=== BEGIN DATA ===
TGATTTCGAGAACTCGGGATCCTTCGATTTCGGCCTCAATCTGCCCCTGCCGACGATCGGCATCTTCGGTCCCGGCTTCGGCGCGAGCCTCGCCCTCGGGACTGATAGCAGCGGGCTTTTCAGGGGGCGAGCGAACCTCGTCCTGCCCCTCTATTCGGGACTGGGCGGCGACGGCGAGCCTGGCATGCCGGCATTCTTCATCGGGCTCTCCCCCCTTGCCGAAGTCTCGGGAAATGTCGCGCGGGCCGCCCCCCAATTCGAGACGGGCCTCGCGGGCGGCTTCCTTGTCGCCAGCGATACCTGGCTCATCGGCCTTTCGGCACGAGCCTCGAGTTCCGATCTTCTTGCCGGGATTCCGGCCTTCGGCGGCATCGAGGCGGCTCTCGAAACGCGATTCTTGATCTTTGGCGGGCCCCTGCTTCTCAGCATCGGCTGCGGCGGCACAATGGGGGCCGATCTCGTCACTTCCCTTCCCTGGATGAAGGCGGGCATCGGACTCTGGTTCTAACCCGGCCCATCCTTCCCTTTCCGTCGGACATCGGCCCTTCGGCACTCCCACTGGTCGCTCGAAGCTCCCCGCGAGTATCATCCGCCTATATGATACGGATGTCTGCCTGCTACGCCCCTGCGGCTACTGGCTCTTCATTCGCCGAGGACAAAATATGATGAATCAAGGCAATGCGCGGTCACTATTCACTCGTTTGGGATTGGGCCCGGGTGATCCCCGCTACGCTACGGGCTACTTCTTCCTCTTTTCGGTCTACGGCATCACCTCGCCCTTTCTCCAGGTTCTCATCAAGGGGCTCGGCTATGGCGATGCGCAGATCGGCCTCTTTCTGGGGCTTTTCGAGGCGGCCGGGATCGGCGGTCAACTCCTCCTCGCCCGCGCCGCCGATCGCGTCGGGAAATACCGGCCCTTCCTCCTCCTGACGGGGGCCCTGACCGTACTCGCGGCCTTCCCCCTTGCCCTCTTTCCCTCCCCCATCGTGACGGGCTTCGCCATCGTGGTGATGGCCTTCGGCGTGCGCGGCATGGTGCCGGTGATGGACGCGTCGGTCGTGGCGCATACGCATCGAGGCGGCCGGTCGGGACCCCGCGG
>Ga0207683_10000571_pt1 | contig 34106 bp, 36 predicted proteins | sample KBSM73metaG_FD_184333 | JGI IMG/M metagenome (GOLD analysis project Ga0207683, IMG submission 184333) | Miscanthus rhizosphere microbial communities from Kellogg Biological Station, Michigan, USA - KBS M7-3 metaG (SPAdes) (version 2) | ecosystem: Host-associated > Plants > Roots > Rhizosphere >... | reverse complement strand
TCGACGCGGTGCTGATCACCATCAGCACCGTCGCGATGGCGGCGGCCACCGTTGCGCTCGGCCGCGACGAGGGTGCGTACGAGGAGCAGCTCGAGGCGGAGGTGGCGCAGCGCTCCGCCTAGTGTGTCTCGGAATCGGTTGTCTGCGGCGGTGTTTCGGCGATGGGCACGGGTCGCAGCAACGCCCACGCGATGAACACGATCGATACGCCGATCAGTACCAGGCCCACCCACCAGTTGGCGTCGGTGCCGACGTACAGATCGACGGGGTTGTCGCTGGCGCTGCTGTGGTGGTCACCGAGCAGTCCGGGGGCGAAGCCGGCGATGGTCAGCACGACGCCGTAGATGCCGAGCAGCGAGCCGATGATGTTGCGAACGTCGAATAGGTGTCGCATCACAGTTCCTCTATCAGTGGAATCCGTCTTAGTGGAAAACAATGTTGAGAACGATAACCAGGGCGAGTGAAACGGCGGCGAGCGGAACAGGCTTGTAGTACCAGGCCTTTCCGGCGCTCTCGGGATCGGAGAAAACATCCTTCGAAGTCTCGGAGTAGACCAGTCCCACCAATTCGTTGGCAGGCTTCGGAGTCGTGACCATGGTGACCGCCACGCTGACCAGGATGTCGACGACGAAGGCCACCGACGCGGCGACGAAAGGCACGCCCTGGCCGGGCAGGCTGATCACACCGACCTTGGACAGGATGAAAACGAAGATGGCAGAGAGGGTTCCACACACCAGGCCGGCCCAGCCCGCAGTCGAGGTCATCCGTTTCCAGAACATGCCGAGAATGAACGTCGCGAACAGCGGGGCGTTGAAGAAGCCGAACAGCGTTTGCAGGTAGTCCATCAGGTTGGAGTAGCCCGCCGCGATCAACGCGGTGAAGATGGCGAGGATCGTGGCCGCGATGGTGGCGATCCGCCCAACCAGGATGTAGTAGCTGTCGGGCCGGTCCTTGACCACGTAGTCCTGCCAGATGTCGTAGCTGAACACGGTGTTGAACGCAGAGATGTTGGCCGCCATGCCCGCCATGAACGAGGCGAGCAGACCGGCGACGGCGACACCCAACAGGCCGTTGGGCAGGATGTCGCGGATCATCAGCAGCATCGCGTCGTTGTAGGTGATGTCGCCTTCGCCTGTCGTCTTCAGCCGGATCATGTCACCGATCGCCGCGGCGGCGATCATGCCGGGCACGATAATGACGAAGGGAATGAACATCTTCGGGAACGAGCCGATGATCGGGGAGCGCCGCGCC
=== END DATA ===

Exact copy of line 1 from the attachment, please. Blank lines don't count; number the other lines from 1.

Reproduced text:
TGATTTCGAGAACTCGGGATCCTTCGATTTCGGCCTCAATCTGCCCCTGCCGACGATCGGCATCTTCGGTCCCGGCTTCGGCGCGAGCCTCGCCCTCGGGACTGATAGCAGCGGGCTTTTCAGGGGGCGAGCGAACCTCGTCCTGCCCCTCTATTCGGGACTGGGCGGCGACGGCGAGCCTGGCATGCCGGCATTCTTCATCGGGCTCTCCCCCCTTGCCGAAGTCTCGGGAAATGTCGCGCGGGCCGCCCCCCAATTCGAGACGGGCCTCGCGGGCGGCTTCCTTGTCGCCAGCGATACCTGGCTCATCGGCCTTTCGGCACGAGCCTCGAGTTCCGATCTTCTTGCCGGGATTCCGGCCTTCGGCGGCATCGAGGCGGCTCTCGAAACGCGATTCTTGATCTTTGGCGGGCCCCTGCTTCTCAGCATCGGCTGCGGCGGCACAATGGGGGCCGATCTCGTCACTTCCCTTCCCTGGATGAAGGCGGGCATCGGACTCTGGTTCTAACCCGGCCCATCCTTCCCTTTCCGTCGGACATCGGCCCTTCGGCACTCCCACTGGTCGCTCGAAGCTCCCCGCGAGTATCATCCGCCTATATGATACGGATGTCTGCCTGCTACGCCCCTGCGGCTACTGGCTCTTCATTCGCCGAGGACAAAATATGATGAATCAAGGCAATGCGCGGTCACTATTCACTCGTTTGGGATTGGGCCCGGGTGATCCCCGCTACGCTACGGGCTACTTCTTCCTCTTTTCGGTCTACGGCATCACCTCGCCCTTTCTCCAGGTTCTCATCAAGGGGCTCGGCTATGGCGATGCGCAGATCGGCCTCTTTCTGGGGCTTTTCGAGGCGGCCGGGATCGGCGGTCAACTCCTCCTCGCCCGCGCCGCCGATCGCGTCGGGAAATACCGGCCCTTCCTCCTCCTGACGGGGGCCCTGACCGTACTCGCGGCCTTCCCCCTTGCCCTCTTTCCCTCCCCCATCGTGACGGGCTTCGCCATCGTGGTGATGGCCTTCGGCGTGCGCGGCATGGTGCCGGTGATGGACGCGTCGGTCGTGGCGCATACGCATCGAGGCGGCCGGTCGGGACCCCGCGG